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City bank sells NPLs, eyes IPO
19/12/2005 11:57

Shanghai Daily news

Bank of Shanghai is on track to dispose bad loans as it prepares for an overseas listing and is in preliminary talks with several city commercial banks for ownership investment, top executives said on Friday.
The Shanghai-based lender, 8 percent owned by HSBC Holdings Plc, has gained "strong support" from the banking regulator and the city government for an initial public offering, said Chairman Fu Jianhua. A plan will be made public soon, he said.
The city bank is working with state assets management companies to sell down part of its 5.5 billion yuan (US$680 million) nonperforming loan and will finish the work "in a short time," said Chen Xin, its president.
The lender's bad-loan ratio, which was 4.88 percent as of June 30, may dip to 4 percent by the end of the year and to nearly 3 percent next year, said Chen. Its capital adequacy ratio was 11.28 percent as of September 30, compared with 8 percent required by the banking regulator.
The bank, also 7 percent held by International Finance Corp, a unit of the World Bank, plans to wait until the right time before selling shares to ensure its IPO is warmly received. The bank will currently focus on improving corporate governance and shoring up asset quality, according to Fu.
"We won't invite domestic investment banks to advise on our stock sale," said Fu, "It's fine to count on our strategic investors and consultancy agencies."
The remark indicated the bank won't seek a listing on Chinese mainland bourses as domestic regulations require candidates to have homegrown securities companies as advisers before any equity issuance in Shanghai or Shenzhen.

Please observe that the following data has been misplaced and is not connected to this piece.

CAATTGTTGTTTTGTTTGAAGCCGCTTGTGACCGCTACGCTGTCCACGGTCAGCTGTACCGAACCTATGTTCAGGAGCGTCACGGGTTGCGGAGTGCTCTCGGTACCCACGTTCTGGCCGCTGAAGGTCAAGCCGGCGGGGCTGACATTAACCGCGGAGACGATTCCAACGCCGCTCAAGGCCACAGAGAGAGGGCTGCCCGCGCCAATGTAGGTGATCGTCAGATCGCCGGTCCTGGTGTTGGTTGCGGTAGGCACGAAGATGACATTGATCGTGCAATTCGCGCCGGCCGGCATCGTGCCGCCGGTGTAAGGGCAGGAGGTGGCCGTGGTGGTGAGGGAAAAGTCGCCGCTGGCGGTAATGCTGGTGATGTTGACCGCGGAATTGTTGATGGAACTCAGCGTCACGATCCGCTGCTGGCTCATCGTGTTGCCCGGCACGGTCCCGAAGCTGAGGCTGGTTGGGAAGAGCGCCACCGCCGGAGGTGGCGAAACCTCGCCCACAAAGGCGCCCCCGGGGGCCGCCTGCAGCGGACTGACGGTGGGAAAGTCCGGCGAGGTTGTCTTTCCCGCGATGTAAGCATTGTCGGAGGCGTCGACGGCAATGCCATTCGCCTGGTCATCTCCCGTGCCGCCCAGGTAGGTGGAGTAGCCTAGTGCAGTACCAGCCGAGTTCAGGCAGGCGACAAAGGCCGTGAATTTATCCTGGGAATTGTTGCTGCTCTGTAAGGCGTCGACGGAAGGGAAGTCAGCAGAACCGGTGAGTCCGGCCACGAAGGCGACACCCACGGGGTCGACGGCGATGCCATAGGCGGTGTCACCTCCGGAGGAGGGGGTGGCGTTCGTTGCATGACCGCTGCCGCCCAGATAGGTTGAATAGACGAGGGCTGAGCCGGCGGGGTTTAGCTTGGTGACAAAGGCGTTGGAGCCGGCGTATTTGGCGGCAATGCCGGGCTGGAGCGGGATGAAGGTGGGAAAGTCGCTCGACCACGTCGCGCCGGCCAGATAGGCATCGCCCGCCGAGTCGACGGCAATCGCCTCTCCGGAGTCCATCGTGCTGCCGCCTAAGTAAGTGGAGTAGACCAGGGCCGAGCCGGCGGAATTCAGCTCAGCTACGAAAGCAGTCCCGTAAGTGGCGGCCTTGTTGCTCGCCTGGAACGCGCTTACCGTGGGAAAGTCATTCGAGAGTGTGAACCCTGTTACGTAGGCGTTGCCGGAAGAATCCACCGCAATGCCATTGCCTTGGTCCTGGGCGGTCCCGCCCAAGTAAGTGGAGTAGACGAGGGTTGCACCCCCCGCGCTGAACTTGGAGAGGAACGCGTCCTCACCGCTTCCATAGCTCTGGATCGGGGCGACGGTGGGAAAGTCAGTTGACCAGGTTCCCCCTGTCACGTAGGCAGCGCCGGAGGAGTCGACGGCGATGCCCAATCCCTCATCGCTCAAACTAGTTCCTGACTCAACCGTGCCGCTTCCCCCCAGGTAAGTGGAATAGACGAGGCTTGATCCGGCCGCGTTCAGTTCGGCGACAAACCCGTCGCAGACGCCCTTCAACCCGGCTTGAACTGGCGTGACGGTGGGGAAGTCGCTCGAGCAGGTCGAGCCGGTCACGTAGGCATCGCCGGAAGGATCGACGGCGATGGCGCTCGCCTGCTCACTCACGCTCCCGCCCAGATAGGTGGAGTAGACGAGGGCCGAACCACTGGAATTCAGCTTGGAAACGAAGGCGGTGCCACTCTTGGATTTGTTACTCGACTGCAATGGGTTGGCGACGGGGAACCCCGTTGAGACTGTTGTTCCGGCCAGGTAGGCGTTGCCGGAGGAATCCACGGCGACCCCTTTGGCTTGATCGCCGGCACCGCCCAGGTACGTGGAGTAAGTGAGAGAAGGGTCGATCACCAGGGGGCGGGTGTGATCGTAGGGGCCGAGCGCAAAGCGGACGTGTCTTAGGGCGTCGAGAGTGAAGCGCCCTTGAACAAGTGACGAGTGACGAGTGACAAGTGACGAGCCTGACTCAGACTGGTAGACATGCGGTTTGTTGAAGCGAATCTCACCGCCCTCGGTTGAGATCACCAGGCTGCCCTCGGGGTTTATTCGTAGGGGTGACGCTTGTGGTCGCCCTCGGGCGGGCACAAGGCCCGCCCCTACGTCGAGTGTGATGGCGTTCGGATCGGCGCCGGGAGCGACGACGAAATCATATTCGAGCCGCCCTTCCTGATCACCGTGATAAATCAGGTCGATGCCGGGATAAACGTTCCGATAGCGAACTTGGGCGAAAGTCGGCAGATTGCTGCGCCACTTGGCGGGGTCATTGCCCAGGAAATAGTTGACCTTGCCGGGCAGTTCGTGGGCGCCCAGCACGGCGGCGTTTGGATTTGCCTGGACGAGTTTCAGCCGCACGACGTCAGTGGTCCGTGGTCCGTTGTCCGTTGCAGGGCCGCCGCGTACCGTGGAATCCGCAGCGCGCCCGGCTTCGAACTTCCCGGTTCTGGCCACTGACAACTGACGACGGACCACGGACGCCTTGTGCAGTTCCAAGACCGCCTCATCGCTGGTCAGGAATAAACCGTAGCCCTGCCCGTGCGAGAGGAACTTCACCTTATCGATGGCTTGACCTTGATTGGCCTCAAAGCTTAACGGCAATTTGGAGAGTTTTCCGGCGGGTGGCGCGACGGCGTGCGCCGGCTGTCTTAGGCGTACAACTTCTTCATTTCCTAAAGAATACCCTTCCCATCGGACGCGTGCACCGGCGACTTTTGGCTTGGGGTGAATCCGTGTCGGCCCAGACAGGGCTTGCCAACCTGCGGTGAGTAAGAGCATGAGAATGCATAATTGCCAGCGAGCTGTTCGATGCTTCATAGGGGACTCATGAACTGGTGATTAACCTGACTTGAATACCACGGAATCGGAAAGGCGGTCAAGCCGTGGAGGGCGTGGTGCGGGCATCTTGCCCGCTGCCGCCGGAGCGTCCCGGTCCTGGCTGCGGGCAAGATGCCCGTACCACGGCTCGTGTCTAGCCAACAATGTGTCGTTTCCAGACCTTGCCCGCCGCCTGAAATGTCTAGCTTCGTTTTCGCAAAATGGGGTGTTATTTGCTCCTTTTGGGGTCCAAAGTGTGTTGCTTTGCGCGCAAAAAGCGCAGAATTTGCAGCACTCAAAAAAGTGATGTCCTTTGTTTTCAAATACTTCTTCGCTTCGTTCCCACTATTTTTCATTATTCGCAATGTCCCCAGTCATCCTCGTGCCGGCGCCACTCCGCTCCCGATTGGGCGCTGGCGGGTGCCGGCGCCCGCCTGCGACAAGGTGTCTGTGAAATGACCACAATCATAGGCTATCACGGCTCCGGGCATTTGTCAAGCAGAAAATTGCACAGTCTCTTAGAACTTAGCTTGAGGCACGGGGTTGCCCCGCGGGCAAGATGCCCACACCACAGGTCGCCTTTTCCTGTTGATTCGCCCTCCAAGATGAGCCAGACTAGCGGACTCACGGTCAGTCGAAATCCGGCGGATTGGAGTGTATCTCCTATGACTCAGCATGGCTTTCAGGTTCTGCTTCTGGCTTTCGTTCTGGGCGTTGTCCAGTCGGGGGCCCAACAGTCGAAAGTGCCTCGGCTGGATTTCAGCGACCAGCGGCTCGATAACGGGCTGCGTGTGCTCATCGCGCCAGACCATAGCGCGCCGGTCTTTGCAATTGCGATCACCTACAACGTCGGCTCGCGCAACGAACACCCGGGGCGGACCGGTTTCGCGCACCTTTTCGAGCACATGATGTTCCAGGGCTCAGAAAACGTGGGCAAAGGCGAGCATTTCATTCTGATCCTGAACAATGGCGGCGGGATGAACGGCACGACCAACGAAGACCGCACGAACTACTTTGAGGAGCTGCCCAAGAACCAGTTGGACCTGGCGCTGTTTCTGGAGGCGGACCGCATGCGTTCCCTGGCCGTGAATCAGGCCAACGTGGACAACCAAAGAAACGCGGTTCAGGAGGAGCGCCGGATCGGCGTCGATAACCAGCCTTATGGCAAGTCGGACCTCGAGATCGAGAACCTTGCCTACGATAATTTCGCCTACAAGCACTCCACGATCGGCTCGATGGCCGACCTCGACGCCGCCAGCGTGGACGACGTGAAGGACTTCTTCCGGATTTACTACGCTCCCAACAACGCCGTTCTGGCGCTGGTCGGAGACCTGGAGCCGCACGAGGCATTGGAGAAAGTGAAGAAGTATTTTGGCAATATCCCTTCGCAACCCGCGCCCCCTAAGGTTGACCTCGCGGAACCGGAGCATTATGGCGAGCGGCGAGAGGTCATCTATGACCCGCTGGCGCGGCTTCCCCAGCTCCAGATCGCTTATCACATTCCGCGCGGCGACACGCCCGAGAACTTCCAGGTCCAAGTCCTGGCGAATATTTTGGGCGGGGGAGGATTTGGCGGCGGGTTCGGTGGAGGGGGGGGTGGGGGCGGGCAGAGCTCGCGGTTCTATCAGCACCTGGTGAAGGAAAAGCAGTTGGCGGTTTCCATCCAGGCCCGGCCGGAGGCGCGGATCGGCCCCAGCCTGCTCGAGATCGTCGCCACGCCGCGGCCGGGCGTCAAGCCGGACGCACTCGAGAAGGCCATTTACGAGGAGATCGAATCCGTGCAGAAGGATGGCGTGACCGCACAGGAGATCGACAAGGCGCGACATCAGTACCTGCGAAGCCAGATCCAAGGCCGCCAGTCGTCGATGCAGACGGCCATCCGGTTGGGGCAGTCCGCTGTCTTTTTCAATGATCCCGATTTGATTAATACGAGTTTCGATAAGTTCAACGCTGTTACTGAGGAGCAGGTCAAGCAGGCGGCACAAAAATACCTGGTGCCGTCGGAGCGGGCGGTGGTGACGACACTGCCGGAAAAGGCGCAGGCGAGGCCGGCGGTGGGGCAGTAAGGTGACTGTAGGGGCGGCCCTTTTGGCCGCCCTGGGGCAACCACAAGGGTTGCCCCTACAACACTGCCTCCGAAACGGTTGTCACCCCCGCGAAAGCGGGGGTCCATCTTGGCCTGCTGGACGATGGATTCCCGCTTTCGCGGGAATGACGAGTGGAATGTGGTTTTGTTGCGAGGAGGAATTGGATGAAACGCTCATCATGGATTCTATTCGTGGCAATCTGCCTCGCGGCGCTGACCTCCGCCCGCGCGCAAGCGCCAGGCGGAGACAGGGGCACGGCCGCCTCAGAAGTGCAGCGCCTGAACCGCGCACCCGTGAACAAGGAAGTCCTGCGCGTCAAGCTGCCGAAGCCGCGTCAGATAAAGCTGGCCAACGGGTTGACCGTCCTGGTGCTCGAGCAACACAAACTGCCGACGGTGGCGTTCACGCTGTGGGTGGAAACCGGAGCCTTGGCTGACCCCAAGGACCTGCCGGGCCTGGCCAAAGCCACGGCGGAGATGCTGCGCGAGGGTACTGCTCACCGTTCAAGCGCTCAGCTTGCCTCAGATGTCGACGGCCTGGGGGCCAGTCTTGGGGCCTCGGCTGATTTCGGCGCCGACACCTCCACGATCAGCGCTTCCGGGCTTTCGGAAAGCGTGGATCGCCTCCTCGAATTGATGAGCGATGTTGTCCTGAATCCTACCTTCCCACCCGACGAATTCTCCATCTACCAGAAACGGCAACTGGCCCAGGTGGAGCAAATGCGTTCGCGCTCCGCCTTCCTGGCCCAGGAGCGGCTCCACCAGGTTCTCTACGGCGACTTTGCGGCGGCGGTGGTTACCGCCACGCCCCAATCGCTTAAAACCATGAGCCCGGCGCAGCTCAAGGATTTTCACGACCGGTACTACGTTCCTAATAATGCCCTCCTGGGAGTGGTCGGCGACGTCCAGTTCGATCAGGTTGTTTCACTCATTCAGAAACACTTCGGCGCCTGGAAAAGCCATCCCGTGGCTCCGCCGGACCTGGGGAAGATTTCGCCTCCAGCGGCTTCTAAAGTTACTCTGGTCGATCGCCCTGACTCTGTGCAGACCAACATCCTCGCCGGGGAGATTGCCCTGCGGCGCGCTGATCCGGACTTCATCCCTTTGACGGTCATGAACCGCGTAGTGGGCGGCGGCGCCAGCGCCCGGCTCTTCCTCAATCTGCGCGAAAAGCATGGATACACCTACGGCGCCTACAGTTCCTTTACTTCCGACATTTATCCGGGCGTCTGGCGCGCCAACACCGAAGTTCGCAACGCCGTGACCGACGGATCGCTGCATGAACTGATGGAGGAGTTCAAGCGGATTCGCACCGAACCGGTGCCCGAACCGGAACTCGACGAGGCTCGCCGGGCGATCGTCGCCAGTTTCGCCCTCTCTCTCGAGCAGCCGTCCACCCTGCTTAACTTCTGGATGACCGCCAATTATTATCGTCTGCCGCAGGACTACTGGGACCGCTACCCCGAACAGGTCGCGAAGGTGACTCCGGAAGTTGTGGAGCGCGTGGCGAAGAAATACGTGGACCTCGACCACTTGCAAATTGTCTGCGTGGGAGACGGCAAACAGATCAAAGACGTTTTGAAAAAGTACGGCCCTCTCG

HSBC in August 2004 bought a 19.9 per cent stake in Bank of Communications for US$1.75 billion. Earlier media reports said the purchase had raised market concerns about the relationship between HSBC and Bank of Shanghai.
"HSBC told us they won't forget old friends when they've got a new friend," said Fu. "And they did so by giving us technical aid and other support as much as possible."
The bank is still pondering whether to attract other overseas investors, said Chen, noting any possible target should bring in required expertise.
The bank may invest in other mainland city commercial banks as stronger players are encouraged to acquire smaller ones to boost industry competitiveness.
"We are in discussions with several targets," said Fu, "But we surely won't sacrifice shareholders' interest by making irrational bids."
Bank of Shanghai announced yesterday it became China's first city commercial lender allowed to open branches outside its home base, preparing to start operations in nearby Ningbo in Zhejiang Province.